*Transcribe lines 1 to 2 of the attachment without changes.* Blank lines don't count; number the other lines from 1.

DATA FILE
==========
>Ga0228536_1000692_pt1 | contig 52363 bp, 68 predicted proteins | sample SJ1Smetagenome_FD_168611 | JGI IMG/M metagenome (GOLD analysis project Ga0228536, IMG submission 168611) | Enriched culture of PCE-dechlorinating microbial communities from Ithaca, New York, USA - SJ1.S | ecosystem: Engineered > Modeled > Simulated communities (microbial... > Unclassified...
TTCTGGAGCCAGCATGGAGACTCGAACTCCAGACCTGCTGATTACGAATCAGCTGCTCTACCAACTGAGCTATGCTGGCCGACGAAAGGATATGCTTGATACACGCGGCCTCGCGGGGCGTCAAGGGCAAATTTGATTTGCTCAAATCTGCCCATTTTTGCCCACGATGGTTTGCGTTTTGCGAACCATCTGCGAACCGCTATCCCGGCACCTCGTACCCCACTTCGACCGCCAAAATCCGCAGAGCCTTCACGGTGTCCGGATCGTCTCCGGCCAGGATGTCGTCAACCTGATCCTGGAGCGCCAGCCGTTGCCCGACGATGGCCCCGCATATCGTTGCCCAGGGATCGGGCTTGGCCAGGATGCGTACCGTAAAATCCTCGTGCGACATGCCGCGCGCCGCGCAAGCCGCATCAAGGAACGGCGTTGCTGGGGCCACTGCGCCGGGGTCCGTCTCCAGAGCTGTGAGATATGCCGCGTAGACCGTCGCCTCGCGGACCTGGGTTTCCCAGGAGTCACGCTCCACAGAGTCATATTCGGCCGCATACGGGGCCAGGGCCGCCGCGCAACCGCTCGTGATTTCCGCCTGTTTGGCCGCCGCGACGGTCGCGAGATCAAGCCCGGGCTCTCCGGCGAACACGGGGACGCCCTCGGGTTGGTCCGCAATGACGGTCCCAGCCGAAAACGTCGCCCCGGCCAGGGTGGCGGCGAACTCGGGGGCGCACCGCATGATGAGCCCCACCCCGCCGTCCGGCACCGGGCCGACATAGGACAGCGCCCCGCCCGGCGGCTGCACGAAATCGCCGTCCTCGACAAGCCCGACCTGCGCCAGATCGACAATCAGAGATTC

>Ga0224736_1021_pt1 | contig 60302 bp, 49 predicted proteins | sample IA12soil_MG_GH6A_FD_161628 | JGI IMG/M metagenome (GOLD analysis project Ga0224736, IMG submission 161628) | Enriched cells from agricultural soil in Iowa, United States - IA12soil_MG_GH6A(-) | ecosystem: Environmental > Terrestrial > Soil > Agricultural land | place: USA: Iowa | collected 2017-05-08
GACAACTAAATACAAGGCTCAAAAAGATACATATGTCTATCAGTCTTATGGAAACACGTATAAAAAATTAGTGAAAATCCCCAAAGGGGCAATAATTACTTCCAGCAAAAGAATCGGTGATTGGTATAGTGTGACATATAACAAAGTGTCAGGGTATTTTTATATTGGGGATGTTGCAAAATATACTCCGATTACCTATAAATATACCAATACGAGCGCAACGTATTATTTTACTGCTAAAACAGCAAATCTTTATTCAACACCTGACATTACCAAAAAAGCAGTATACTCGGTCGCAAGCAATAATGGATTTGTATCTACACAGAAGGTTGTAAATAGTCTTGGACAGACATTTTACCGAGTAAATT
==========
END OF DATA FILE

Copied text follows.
>Ga0228536_1000692_pt1 | contig 52363 bp, 68 predicted proteins | sample SJ1Smetagenome_FD_168611 | JGI IMG/M metagenome (GOLD analysis project Ga0228536, IMG submission 168611) | Enriched culture of PCE-dechlorinating microbial communities from Ithaca, New York, USA - SJ1.S | ecosystem: Engineered > Modeled > Simulated communities (microbial... > Unclassified...
TTCTGGAGCCAGCATGGAGACTCGAACTCCAGACCTGCTGATTACGAATCAGCTGCTCTACCAACTGAGCTATGCTGGCCGACGAAAGGATATGCTTGATACACGCGGCCTCGCGGGGCGTCAAGGGCAAATTTGATTTGCTCAAATCTGCCCATTTTTGCCCACGATGGTTTGCGTTTTGCGAACCATCTGCGAACCGCTATCCCGGCACCTCGTACCCCACTTCGACCGCCAAAATCCGCAGAGCCTTCACGGTGTCCGGATCGTCTCCGGCCAGGATGTCGTCAACCTGATCCTGGAGCGCCAGCCGTTGCCCGACGATGGCCCCGCATATCGTTGCCCAGGGATCGGGCTTGGCCAGGATGCGTACCGTAAAATCCTCGTGCGACATGCCGCGCGCCGCGCAAGCCGCATCAAGGAACGGCGTTGCTGGGGCCACTGCGCCGGGGTCCGTCTCCAGAGCTGTGAGATATGCCGCGTAGACCGTCGCCTCGCGGACCTGGGTTTCCCAGGAGTCACGCTCCACAGAGTCATATTCGGCCGCATACGGGGCCAGGGCCGCCGCGCAACCGCTCGTGATTTCCGCCTGTTTGGCCGCCGCGACGGTCGCGAGATCAAGCCCGGGCTCTCCGGCGAACACGGGGACGCCCTCGGGTTGGTCCGCAATGACGGTCCCAGCCGAAAACGTCGCCCCGGCCAGGGTGGCGGCGAACTCGGGGGCGCACCGCATGATGAGCCCCACCCCGCCGTCCGGCACCGGGCCGACATAGGACAGCGCCCCGCCCGGCGGCTGCACGAAATCGCCGTCCTCGACAAGCCCGACCTGCGCCAGATCGACAATCAGAGATTC